Endorsement Shannon Ritter

Distorted Humor—Charmed Gift, by A.P. Indy

He is yet another talented horse who seems to want to be near the lead, but he is improving so quickly it’s possible he can be effective from anywhere. He was always highly regarded by the WinStar team. He’s a handsome, muscular colt and I’m looking forward to seeing him train at Churchill. If he’s thriving physically and training impressively he’ll be one to keep an eye on. I can see moving him up closer to the top.


Dublin D. Wayne Lukas

Afleet Alex—Classy Mirage, by Storm Bird

Keeping him on here because of his talent and consistency, but his inability to win or quicken is a bit of a concern. He has shown he is more of a grinder who can sustain his run a long way, but he hasn’t been able to finish it off and pass horses in the stretch. But, as mentioned, you have to give him high marks for consistency. He comes at you every race.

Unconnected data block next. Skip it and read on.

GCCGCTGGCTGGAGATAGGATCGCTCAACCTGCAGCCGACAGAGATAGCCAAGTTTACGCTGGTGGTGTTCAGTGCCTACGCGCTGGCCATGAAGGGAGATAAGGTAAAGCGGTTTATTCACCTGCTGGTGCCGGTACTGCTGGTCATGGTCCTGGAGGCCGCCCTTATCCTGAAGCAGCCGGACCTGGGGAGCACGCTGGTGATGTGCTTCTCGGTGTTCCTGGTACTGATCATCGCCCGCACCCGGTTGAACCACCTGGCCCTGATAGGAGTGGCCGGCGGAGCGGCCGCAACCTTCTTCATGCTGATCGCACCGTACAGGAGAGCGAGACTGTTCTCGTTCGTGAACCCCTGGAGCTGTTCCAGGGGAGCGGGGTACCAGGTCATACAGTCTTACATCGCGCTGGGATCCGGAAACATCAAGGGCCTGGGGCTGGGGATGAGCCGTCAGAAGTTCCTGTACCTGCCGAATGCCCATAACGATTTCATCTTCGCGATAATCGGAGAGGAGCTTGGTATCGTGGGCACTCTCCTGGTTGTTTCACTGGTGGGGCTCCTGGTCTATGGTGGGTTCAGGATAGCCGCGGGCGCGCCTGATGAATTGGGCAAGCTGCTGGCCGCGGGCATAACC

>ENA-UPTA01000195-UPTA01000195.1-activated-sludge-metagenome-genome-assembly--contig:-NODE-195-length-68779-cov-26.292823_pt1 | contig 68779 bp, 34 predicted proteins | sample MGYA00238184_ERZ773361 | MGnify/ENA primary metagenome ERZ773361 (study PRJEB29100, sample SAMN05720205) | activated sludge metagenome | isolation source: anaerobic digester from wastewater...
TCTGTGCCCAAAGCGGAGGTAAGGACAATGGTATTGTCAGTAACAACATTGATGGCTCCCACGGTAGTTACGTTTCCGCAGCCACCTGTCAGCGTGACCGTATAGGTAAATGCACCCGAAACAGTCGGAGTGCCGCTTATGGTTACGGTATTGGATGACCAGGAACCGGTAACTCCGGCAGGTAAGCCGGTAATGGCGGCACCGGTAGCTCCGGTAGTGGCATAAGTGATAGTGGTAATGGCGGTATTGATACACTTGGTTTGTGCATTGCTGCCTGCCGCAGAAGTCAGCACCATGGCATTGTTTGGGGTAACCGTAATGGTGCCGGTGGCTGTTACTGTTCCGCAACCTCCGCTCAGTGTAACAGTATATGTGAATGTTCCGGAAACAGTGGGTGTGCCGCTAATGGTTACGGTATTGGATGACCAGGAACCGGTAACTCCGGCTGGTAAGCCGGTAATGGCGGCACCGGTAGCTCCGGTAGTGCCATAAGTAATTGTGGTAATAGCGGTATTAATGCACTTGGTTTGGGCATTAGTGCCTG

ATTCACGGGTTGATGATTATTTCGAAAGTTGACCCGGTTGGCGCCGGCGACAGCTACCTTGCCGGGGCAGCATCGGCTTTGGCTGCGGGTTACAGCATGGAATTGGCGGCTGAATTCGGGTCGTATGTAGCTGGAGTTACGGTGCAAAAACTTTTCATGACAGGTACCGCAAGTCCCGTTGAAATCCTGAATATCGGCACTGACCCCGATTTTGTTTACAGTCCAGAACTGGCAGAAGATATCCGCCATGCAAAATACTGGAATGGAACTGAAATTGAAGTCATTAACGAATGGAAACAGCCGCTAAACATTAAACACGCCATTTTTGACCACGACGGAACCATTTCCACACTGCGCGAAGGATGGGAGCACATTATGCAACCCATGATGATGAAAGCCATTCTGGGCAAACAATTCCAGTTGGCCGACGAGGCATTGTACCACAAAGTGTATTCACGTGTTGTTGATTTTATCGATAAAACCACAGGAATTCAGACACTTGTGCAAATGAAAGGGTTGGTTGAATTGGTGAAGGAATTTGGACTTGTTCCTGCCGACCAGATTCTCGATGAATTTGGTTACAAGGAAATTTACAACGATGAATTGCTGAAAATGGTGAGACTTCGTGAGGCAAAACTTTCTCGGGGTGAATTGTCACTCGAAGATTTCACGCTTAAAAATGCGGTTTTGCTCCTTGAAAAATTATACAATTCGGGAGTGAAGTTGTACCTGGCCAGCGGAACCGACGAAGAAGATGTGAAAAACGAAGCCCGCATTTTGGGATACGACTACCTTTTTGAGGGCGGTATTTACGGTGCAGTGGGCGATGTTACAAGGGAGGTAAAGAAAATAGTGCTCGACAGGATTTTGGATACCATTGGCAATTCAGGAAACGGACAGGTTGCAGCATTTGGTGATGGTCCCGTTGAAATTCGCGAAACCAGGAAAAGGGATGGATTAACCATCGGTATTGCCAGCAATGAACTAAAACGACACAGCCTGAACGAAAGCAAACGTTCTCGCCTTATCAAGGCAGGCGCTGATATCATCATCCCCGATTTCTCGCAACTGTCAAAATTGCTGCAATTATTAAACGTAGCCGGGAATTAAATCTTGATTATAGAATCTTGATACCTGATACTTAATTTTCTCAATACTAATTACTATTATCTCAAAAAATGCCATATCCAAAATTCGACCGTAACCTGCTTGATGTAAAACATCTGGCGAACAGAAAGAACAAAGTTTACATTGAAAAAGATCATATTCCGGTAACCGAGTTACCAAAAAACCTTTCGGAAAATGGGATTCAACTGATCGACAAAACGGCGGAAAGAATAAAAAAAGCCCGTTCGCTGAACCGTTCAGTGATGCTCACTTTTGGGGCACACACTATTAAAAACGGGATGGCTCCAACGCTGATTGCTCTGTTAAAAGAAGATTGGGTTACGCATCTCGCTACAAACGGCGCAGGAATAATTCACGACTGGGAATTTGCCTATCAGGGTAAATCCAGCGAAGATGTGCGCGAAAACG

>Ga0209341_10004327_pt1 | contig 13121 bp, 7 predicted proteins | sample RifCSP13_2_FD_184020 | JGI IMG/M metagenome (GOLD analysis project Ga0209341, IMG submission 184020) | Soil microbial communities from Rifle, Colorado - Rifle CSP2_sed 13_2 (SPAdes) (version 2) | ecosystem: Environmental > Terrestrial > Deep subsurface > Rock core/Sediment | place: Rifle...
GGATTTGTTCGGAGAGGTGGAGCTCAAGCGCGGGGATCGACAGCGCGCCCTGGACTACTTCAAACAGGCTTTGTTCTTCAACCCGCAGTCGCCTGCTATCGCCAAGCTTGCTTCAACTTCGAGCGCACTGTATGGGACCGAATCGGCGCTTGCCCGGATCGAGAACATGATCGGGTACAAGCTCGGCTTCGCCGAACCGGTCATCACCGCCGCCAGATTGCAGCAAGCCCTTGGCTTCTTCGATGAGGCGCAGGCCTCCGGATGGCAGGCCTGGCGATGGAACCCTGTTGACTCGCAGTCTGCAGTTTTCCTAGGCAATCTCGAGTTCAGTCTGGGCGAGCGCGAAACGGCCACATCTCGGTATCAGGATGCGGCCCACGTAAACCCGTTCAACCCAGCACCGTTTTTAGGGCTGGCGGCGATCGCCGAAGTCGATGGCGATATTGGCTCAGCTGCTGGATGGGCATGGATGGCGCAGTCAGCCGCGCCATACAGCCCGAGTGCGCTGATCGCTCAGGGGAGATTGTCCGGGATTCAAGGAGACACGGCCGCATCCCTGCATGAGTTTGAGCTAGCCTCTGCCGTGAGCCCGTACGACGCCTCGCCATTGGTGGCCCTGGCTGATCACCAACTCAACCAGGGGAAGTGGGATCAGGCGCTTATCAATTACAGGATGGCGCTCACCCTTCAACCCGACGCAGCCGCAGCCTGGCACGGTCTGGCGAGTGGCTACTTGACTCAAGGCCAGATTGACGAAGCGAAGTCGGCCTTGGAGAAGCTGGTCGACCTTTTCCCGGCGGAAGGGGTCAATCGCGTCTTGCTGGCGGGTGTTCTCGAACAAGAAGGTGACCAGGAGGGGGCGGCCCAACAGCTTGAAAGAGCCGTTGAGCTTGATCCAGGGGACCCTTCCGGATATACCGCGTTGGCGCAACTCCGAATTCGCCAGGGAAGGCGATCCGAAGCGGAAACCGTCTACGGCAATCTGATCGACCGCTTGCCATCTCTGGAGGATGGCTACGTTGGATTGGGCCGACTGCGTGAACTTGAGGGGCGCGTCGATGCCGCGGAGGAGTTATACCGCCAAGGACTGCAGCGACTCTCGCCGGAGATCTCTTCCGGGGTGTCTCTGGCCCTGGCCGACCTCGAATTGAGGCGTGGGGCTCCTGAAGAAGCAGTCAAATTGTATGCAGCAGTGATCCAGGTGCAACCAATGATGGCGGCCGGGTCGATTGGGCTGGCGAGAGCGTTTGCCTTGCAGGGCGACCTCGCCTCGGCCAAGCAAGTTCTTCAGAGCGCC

Mission Impazible Todd Pletcher

Unbridled’s Song—La Paz, by Hold Your Peace

He will go into the Derby as a forgotten horse, because he’s not flashy and the Fair Grounds form has proven to be suspect. But the feeling here is that there is a lot more to him than people think. With his steady improvement, he could run a big race at a big price in the Derby.


American Lion Eoin Harty

Tiznow—Storm Tide, by Storm Cat

In the world of WinStar, I’ll give him a slight edge over Rule, but it’s going to be difficult for both of them with their early speed. Rule actually might be a bit more ratable, but I’ll take the 4 weeks over the 6 weeks, especially with a speed horse; you don’t want them too fresh.


Line of David John Sadler

Lion Heart—Emma’s Dilemma, by Capote

Tacking him on the end only because he did win the Arkansas Derby and showed a lot of courage holding off two top-class horses. But his pedigree is not really geared for 10 furlongs and he’ll have a lot more pace pressure in the Derby, mostly from his own stablemate, Sidney’s Candy.